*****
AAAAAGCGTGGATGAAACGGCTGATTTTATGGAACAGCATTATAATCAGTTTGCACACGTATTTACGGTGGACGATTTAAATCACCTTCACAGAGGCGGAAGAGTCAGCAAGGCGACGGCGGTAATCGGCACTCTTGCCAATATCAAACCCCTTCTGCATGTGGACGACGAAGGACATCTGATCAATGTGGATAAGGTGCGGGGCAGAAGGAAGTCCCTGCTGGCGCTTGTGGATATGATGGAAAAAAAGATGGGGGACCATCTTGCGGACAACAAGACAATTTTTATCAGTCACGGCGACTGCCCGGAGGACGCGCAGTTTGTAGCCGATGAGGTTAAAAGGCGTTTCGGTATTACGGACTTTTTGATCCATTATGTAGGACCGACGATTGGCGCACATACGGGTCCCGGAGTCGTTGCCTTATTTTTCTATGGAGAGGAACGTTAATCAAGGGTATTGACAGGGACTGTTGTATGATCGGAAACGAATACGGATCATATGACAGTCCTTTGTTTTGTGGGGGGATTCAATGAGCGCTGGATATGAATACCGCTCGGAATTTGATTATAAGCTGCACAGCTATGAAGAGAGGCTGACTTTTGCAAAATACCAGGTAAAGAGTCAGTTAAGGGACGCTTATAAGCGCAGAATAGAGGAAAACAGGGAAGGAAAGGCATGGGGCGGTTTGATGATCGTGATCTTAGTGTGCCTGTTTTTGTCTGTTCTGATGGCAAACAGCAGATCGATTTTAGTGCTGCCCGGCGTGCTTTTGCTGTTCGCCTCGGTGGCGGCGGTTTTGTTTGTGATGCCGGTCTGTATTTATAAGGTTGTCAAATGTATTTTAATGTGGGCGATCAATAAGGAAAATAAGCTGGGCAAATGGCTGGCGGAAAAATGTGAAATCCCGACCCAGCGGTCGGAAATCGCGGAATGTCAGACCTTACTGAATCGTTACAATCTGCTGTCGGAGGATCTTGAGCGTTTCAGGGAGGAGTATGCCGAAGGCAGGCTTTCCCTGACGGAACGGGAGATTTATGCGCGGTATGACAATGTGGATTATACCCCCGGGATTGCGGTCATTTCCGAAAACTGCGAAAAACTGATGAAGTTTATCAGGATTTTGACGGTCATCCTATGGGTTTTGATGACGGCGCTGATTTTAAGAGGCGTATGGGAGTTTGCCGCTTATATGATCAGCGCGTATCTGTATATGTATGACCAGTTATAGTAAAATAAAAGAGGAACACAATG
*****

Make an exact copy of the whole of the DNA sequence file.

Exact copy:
AAAAAGCGTGGATGAAACGGCTGATTTTATGGAACAGCATTATAATCAGTTTGCACACGTATTTACGGTGGACGATTTAAATCACCTTCACAGAGGCGGAAGAGTCAGCAAGGCGACGGCGGTAATCGGCACTCTTGCCAATATCAAACCCCTTCTGCATGTGGACGACGAAGGACATCTGATCAATGTGGATAAGGTGCGGGGCAGAAGGAAGTCCCTGCTGGCGCTTGTGGATATGATGGAAAAAAAGATGGGGGACCATCTTGCGGACAACAAGACAATTTTTATCAGTCACGGCGACTGCCCGGAGGACGCGCAGTTTGTAGCCGATGAGGTTAAAAGGCGTTTCGGTATTACGGACTTTTTGATCCATTATGTAGGACCGACGATTGGCGCACATACGGGTCCCGGAGTCGTTGCCTTATTTTTCTATGGAGAGGAACGTTAATCAAGGGTATTGACAGGGACTGTTGTATGATCGGAAACGAATACGGATCATATGACAGTCCTTTGTTTTGTGGGGGGATTCAATGAGCGCTGGATATGAATACCGCTCGGAATTTGATTATAAGCTGCACAGCTATGAAGAGAGGCTGACTTTTGCAAAATACCAGGTAAAGAGTCAGTTAAGGGACGCTTATAAGCGCAGAATAGAGGAAAACAGGGAAGGAAAGGCATGGGGCGGTTTGATGATCGTGATCTTAGTGTGCCTGTTTTTGTCTGTTCTGATGGCAAACAGCAGATCGATTTTAGTGCTGCCCGGCGTGCTTTTGCTGTTCGCCTCGGTGGCGGCGGTTTTGTTTGTGATGCCGGTCTGTATTTATAAGGTTGTCAAATGTATTTTAATGTGGGCGATCAATAAGGAAAATAAGCTGGGCAAATGGCTGGCGGAAAAATGTGAAATCCCGACCCAGCGGTCGGAAATCGCGGAATGTCAGACCTTACTGAATCGTTACAATCTGCTGTCGGAGGATCTTGAGCGTTTCAGGGAGGAGTATGCCGAAGGCAGGCTTTCCCTGACGGAACGGGAGATTTATGCGCGGTATGACAATGTGGATTATACCCCCGGGATTGCGGTCATTTCCGAAAACTGCGAAAAACTGATGAAGTTTATCAGGATTTTGACGGTCATCCTATGGGTTTTGATGACGGCGCTGATTTTAAGAGGCGTATGGGAGTTTGCCGCTTATATGATCAGCGCGTATCTGTATATGTATGACCAGTTATAGTAAAATAAAAGAGGAACACAATG